Friends, countrymen, furniture folks, lend me your ears. There is a dark cloud rising over a growing number of communities throughout the land, and with it comes a dire threat to the social fabric that weaves us together and, therefore, to nothing less than our democracy.
Local news is dying.
I suggest that this is a problem for all of us, but particularly for independently owned furniture retailers.
This past week, my academic department hosted the chief portfolio officer for the National Trust for Local News, who just happens to have been one of my very first research assistants when I joined the professorate 20 years ago. Ross McDuffie has dedicated himself to keeping local news in local hands, and he returned to his alma mater to raise the flag and sound the alarm: Our democracy is in peril.
Ross has a kindred cousin in Allen VanNoppen, who I knew as a sales executive at Kincaid but who now is making sure Burke County, North Carolina, has a trusted source of local news. VanNoppen is publisher at The Paper in downtown Morganton, where it is promised that “A human will always answer the phone when you call during business hours.”
It wasn’t that long ago when a stroll down the main street of a small town meant window shopping at the local family-owned furniture store and breezing past the offices of the local newspaper. And it wasn’t that long ago when those family-owned furniture stores advertised in those local newspapers.
Today, more than 1,400 counties in the United States are at risk of permanently losing their community news. These counties have one newspaper in operation, no digital alternative and a median household income below the national average. More than half of the 45 million Americans at risk of permanently losing community news are in the Southeast region.
The plight of local news, of the communities that local news serves, and of family-owned businesses that are those communities’ economic backbone would seem to be intertwined. One study published by the Journal of Financial Economics found that municipal borrowing costs increase by 5-11 basis points following a newspaper closure, a relationship found to be causal rather than mere correlation.
In my state of Georgia, one of journalism’s greatest and most committed philanthropic champions, the John S. and James L. Knight Foundation, just announced that it will be pouring $14 million into the city of Macon’s continued growth, including $5 million for Ross’ organization.
A 501(c)3, the National Trust for Local News will be starting up a newsroom in Macon in collaboration with Mercer University and DuBose Porter’s Courier Herald Publishing Group.
Speaking of Mercer, Knight is providing it $5 million toward relocating the School of Medicine to downtown Macon and $505,000 to help Wesleyan College also to move downtown. That’s not all. In the arts, the Otis Redding Foundation is receiving $1.5 million to support the opening of the technology-forward Otis Redding Center for the Arts. Another $1 million will boost efforts to turn the Ocmulgee Mounds into the next U.S. national park, while Knight is also earmarking $1 million to connect the 13-mile Ocmulgee Heritage Trail to the Pleasant Hill neighborhood.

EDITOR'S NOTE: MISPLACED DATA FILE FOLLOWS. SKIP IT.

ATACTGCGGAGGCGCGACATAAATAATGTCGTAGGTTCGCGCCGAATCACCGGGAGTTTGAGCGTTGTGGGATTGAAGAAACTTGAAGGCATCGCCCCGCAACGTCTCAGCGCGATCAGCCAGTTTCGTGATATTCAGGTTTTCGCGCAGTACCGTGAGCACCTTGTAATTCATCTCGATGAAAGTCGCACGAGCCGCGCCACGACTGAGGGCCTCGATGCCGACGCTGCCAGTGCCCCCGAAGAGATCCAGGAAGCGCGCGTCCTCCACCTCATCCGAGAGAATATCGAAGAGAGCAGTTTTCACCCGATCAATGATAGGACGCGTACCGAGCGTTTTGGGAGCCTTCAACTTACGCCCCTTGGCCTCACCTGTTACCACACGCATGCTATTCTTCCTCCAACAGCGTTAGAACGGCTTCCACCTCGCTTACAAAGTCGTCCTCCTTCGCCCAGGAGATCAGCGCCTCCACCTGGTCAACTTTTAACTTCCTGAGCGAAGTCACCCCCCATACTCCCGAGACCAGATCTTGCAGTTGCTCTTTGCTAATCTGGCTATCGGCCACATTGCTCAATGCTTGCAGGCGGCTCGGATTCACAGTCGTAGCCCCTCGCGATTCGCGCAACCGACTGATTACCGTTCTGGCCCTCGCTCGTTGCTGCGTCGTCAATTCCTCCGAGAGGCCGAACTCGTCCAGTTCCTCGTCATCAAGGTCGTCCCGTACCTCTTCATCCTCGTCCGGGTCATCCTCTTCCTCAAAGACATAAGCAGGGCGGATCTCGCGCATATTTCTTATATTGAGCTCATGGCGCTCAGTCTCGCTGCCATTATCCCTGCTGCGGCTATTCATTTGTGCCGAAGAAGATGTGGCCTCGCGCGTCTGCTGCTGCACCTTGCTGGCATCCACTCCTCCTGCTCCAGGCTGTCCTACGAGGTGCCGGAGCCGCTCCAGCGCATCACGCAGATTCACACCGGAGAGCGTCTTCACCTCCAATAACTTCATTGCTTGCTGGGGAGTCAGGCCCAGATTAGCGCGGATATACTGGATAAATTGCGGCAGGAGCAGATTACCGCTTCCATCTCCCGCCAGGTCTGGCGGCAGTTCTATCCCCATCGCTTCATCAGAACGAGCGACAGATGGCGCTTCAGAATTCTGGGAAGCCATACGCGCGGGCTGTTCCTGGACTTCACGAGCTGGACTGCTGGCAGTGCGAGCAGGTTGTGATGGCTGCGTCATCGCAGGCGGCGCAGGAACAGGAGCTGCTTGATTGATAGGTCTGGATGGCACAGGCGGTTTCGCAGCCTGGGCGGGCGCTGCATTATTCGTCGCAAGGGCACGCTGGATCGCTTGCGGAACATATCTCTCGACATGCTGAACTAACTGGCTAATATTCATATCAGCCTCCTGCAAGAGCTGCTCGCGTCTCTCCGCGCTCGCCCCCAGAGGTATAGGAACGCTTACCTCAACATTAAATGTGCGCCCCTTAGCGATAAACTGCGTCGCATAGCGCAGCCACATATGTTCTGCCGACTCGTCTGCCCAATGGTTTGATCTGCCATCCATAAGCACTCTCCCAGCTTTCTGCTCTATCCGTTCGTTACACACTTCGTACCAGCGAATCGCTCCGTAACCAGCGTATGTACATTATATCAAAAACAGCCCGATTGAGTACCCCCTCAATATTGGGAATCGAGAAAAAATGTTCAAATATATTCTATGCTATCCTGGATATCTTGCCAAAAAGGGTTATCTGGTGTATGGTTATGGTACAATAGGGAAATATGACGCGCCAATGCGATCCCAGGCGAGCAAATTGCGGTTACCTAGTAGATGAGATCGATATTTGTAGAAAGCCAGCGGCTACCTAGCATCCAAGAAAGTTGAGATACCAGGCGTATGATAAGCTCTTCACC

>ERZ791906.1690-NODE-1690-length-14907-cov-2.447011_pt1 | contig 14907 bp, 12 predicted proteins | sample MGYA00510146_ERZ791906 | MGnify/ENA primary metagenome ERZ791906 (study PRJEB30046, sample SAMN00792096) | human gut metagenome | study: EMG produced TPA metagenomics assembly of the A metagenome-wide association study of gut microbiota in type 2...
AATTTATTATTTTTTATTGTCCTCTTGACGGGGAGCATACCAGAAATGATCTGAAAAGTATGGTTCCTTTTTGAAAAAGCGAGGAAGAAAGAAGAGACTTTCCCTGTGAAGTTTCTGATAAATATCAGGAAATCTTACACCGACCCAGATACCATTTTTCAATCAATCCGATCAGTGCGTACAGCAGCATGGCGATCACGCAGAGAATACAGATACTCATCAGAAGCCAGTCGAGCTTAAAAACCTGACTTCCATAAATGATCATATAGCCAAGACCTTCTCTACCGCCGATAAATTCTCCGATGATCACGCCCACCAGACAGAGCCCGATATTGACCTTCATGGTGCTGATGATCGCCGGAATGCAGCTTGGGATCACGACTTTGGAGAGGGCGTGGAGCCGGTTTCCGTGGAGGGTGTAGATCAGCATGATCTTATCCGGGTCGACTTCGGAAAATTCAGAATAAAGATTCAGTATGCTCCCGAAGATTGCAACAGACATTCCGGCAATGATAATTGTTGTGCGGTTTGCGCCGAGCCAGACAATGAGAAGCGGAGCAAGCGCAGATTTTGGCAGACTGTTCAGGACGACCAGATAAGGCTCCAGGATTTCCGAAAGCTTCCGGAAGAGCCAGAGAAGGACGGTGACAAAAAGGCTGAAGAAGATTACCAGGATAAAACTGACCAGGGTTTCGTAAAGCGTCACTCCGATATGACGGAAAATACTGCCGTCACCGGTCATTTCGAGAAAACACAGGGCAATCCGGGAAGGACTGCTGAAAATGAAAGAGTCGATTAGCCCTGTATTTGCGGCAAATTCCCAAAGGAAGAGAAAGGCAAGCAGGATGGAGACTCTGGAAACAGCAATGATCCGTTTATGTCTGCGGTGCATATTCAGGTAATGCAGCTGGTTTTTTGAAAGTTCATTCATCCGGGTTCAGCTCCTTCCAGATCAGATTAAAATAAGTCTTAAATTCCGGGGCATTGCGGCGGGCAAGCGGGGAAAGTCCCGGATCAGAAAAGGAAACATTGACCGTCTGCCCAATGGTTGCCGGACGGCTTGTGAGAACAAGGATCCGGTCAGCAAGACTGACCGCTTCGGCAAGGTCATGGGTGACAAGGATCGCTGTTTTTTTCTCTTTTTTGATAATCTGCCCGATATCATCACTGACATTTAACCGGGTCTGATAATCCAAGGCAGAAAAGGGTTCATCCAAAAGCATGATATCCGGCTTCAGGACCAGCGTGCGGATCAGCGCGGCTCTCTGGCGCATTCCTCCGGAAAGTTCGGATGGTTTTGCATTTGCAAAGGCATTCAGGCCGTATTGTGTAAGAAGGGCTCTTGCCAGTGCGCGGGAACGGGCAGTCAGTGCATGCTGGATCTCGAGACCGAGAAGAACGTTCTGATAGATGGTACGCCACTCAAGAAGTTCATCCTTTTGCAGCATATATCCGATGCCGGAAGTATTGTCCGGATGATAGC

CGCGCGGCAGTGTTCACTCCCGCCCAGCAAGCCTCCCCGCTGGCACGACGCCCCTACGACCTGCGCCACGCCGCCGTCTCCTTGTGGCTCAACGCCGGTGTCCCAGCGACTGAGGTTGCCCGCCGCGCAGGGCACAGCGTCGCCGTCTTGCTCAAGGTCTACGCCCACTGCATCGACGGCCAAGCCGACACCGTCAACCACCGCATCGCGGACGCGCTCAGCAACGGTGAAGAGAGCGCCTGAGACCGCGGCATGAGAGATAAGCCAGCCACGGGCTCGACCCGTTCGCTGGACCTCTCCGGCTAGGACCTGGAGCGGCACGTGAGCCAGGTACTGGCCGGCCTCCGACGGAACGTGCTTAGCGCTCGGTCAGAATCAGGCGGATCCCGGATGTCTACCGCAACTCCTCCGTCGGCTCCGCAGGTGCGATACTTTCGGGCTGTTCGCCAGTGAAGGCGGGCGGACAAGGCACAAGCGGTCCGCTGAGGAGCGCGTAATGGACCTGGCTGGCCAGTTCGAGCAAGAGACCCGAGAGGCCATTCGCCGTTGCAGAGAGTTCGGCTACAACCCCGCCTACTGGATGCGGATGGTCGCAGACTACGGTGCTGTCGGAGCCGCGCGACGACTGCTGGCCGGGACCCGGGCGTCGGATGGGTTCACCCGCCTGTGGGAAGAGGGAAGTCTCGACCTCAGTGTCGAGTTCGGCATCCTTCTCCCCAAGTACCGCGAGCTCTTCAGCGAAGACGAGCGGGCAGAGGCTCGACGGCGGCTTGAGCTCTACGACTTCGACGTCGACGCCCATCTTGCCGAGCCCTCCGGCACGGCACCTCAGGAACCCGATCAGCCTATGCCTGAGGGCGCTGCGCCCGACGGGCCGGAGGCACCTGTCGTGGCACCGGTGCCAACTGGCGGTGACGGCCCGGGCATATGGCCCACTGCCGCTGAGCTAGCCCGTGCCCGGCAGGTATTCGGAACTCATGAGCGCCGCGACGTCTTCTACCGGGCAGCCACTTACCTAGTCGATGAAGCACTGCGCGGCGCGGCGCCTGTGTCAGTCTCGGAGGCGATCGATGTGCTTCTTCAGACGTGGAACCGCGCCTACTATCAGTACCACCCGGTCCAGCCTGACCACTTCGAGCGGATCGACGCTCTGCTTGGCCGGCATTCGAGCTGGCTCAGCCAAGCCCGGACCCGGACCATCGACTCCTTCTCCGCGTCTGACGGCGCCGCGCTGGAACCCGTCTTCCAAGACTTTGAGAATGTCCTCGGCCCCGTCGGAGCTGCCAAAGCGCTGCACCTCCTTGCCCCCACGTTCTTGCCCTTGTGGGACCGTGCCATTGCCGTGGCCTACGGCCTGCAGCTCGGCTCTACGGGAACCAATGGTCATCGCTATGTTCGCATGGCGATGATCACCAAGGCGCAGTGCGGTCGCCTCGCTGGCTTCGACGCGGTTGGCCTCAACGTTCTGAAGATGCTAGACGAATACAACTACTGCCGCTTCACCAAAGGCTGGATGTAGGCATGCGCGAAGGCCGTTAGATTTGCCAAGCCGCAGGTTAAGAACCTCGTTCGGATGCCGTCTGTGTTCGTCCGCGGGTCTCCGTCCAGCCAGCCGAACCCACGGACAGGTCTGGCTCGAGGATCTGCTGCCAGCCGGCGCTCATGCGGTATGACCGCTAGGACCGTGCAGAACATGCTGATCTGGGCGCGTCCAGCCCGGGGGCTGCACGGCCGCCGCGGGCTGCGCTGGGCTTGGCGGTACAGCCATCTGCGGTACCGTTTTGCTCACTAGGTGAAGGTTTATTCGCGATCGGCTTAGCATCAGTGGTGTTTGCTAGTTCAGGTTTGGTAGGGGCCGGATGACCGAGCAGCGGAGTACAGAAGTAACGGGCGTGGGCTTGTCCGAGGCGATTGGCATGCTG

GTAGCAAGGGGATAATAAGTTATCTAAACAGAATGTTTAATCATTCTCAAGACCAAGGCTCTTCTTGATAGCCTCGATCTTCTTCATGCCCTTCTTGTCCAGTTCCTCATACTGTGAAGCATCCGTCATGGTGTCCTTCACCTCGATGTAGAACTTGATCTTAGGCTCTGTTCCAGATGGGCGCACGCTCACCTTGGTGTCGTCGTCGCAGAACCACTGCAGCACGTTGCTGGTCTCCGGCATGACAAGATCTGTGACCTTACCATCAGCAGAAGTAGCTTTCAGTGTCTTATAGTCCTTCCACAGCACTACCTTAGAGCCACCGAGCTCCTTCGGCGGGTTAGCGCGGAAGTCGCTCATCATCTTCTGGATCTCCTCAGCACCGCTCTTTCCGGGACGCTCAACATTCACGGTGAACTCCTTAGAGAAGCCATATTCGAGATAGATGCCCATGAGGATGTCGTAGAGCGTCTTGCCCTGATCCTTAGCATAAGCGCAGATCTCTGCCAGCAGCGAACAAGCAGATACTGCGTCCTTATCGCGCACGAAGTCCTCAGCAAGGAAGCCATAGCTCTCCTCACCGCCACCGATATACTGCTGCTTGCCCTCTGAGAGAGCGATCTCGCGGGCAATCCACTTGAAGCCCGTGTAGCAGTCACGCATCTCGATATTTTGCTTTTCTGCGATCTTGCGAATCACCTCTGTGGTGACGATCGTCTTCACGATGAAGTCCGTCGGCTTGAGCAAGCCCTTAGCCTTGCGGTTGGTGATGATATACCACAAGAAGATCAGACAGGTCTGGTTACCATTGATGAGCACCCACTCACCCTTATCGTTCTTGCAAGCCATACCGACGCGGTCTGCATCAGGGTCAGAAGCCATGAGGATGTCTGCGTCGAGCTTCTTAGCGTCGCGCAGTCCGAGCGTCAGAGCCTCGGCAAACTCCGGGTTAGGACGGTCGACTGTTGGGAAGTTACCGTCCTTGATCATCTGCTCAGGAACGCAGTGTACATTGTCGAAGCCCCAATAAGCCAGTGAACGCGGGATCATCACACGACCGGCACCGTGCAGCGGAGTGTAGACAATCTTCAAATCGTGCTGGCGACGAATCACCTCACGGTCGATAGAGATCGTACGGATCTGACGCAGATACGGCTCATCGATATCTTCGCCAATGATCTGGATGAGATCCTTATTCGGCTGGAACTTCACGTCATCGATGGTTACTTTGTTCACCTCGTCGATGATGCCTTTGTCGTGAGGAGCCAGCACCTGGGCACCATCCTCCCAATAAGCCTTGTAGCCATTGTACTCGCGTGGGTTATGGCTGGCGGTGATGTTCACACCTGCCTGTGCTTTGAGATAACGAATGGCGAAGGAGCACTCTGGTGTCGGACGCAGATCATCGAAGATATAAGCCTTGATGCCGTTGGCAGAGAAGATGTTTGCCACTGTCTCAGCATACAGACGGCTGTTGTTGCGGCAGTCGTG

A local amenity
Singularly dedicated to preserving and sustaining quality journalism, Knight recognizes with its efforts in Macon that to save local news means to help revitalize the communities that news serves. In this instance, the newsroom collaboration is on par with walking trails, higher education, parks and the arts. Independently owned and operated local news is, like the local symphony and the Wi-Fi infrastructure, a necessary feature of any claim to offering the good life a community might want to make.
“Dedicated to reinvigorating the urban core, fostering community engagement and nurturing a dynamic creative economy, Knight’s investments are focused on inspiring an informed and engaged community,” the Knight press release stated. “The foundation does this by investing in local journalism, economic development through entrepreneurial and business initiatives and improving public spaces for enhanced accessibility.”
As Ross’ presentation underlined, if it weren’t for governments paying local newspapers to run so many pages of basically unreadable public notices, appearing in 10-point type as they do, many of the shrinking number of surviving local newspapers would be forced to pack it in. Even with these essentially government subsidies and perhaps the revenues from selling obituaries, a shockingly few papers see a future for themselves more than four or five years out.